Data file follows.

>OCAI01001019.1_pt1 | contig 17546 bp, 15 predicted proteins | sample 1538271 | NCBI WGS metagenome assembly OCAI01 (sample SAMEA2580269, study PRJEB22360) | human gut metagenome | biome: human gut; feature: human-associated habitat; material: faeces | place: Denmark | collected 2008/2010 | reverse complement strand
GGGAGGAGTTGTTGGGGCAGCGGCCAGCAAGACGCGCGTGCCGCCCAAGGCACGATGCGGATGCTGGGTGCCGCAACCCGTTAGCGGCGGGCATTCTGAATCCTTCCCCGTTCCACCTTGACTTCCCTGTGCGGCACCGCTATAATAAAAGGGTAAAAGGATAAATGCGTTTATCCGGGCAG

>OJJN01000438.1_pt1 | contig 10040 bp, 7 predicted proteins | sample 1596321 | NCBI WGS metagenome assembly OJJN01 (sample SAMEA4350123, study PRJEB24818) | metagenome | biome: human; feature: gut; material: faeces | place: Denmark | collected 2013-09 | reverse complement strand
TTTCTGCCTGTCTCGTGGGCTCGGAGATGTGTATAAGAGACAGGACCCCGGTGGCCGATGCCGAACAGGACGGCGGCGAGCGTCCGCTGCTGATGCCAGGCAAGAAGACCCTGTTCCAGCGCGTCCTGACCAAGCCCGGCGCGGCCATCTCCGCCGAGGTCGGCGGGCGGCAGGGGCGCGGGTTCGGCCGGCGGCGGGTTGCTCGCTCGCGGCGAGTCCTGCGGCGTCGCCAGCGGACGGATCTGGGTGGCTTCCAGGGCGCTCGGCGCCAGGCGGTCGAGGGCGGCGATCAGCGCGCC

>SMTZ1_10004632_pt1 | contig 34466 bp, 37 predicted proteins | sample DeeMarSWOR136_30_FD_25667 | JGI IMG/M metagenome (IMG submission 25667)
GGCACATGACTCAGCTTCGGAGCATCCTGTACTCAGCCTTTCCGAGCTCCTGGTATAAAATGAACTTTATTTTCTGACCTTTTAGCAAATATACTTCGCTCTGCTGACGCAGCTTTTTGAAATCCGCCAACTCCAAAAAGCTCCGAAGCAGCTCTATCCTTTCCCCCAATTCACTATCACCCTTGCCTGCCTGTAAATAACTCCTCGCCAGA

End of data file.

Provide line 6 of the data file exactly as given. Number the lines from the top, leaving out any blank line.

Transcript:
GGCACATGACTCAGCTTCGGAGCATCCTGTACTCAGCCTTTCCGAGCTCCTGGTATAAAATGAACTTTATTTTCTGACCTTTTAGCAAATATACTTCGCTCTGCTGACGCAGCTTTTTGAAATCCGCCAACTCCAAAAAGCTCCGAAGCAGCTCTATCCTTTCCCCCAATTCACTATCACCCTTGCCTGCCTGTAAATAACTCCTCGCCAGA